Bulgaria says EU could still act against Hezbollah
BRUSSELS (Reuters) - Bulgaria will provide more evidence Hezbollah planned an attack that killed five Israelis, in a move it said on Wednesday should convince European Union countries to put the Islamist group on its terrorist list.
Bulgaria accused the Lebanese militant movement on February 5 of carrying out a bomb attack on a bus in the Black Sea city of Burgas that killed the Israelis and their Bulgarian driver last July.
This led the EU to consider putting the group on its list of terrorist organisations, according to a spokeswoman for the bloc on February 6. But many European governments are cautious about imposing sanctions on Hezbollah, arguing it could fuel tensions in the Middle East.
Bulgaria presented the results of its bomb probe to EU foreign ministers on February 18, urging them to take a harder stance towards Hezbollah. But two days later, Bulgaria's government resigned after mass protests over an economic crisis.
Diplomat Marin Raikov, appointed interim prime minister pending elections in May, has said Bulgaria will not initiate the EU procedure for blacklisting Hezbollah. Any other EU government could request such a move, but none has yet done so.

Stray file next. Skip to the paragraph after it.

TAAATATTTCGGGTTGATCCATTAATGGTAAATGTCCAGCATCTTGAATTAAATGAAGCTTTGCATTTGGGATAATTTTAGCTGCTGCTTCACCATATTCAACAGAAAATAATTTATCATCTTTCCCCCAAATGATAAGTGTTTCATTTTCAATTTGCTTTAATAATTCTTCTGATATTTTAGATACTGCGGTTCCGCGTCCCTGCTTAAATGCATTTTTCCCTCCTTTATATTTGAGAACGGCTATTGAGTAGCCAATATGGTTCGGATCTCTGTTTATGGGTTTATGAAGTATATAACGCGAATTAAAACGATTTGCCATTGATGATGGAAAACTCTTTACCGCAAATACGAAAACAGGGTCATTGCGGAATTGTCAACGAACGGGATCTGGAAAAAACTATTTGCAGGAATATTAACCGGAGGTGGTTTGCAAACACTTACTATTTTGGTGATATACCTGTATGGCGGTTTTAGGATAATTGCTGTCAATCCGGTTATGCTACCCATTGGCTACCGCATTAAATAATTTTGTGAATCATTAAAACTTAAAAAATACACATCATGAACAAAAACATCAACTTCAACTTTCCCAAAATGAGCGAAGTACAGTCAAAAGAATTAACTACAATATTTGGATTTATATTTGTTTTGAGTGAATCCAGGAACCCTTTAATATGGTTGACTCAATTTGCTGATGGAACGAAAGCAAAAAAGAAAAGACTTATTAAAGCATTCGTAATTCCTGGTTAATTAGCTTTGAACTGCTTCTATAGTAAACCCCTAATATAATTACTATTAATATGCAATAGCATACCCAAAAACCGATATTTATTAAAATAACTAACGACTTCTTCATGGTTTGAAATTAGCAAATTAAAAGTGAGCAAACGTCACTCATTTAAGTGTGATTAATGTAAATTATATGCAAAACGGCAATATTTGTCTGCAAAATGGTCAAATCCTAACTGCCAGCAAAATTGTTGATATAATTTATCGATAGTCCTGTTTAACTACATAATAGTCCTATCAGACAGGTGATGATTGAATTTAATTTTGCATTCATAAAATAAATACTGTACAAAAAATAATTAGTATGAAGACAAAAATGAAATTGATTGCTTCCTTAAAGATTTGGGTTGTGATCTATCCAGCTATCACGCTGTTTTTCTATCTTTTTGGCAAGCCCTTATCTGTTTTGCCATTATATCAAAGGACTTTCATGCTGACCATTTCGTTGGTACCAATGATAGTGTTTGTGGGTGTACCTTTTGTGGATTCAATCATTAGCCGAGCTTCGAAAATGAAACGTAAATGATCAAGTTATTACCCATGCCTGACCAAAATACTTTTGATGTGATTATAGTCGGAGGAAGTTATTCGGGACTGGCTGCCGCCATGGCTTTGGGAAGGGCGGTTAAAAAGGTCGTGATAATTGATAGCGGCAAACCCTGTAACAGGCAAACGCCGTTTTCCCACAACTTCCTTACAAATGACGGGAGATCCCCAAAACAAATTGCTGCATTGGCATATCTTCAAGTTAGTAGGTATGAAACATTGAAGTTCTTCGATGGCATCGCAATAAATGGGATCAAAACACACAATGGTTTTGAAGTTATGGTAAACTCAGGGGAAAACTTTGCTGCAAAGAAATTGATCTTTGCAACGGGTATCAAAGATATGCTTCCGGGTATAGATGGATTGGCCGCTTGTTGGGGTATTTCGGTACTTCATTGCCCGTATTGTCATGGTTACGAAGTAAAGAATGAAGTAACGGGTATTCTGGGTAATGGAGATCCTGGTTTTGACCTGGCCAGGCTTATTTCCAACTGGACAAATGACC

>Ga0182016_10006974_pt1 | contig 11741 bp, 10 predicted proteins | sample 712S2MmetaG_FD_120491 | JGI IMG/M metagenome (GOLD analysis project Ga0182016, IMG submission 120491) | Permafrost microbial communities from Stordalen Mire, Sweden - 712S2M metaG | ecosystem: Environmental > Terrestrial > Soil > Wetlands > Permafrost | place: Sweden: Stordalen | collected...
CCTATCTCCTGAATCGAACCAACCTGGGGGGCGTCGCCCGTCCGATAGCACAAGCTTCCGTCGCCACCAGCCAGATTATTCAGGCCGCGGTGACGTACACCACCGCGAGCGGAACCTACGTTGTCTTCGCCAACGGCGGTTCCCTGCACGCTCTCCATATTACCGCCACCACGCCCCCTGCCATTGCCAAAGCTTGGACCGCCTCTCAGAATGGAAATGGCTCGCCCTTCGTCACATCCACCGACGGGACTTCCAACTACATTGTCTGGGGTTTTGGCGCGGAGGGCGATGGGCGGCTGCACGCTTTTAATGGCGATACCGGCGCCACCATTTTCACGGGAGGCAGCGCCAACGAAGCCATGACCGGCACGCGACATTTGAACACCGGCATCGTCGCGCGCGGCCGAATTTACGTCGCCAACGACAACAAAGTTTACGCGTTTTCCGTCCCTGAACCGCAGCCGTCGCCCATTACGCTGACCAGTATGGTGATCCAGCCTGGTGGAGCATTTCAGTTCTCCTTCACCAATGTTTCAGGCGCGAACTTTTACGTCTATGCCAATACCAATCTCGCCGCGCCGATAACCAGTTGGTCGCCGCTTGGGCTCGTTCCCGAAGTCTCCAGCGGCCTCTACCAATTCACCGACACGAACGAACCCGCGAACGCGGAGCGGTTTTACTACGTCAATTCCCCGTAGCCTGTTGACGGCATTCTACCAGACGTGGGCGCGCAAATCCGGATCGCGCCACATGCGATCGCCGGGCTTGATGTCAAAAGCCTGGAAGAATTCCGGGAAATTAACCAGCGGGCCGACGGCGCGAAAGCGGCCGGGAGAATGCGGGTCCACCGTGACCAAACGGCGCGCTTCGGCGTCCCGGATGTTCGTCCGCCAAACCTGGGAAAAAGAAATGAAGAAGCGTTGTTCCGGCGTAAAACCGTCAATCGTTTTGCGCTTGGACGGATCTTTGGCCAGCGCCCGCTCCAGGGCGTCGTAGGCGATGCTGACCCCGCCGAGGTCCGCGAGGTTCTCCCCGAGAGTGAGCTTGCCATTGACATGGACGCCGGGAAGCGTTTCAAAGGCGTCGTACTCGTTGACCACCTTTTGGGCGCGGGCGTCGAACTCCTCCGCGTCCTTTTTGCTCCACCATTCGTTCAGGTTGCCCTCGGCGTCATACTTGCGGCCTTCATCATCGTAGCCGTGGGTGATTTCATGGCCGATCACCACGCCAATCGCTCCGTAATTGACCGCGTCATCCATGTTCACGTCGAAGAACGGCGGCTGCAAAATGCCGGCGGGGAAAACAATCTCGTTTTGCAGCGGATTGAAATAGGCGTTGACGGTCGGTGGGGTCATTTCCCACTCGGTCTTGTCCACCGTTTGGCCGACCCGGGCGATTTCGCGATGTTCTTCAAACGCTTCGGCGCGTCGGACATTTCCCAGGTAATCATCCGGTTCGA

Some EU countries were "not sufficiently convinced" by Bulgaria's evidence, Raikov said in Brussels on Wednesday.
"For Bulgaria it is of key importance to have a common position, to have a consensus on this (within the EU)," he told reporters during a visit to NATO headquarters.
"We will continue the investigation. We will continue to work on this very seriously, very actively. We will provide the needed evidence," he said.
"But it's not for Bulgaria to initiate the technical procedure for the listing (of Hezbollah). I think that our partners will be able to do this once they reach a certain level of consensus on this issue," he said.
Bulgaria has not given a reason for not requesting an EU listing of Hezbollah. But Bulgarian opposition groups have argued the country could open itself up to more attacks if it takes the lead in blacklisting Hezbollah.
Hezbollah has dismissed Bulgaria's accusations and accused Israel of waging a smear campaign against it.
Israel blamed the attack in Burgas on Iran and Hezbollah. Iran has denied responsibility and accused Israel of plotting and carrying out the bus bombing.
Lebanese Prime Minister Najib Mikati resigned last week after a cabinet dispute with Hezbollah, a dominant force in Lebanese politics.
In Europe, only the Netherlands lists Hezbollah as a terrorist group, while Britain blacklists its military wing.
British Foreign Secretary William Hague said earlier this month that Britain would be in favour of Hezbollah's military wing being blacklisted at European level as well.
European governments and companies must cease any financial dealings with groups on the list.
(Reporting by Adrian Croft; Editing by Jason Webb)
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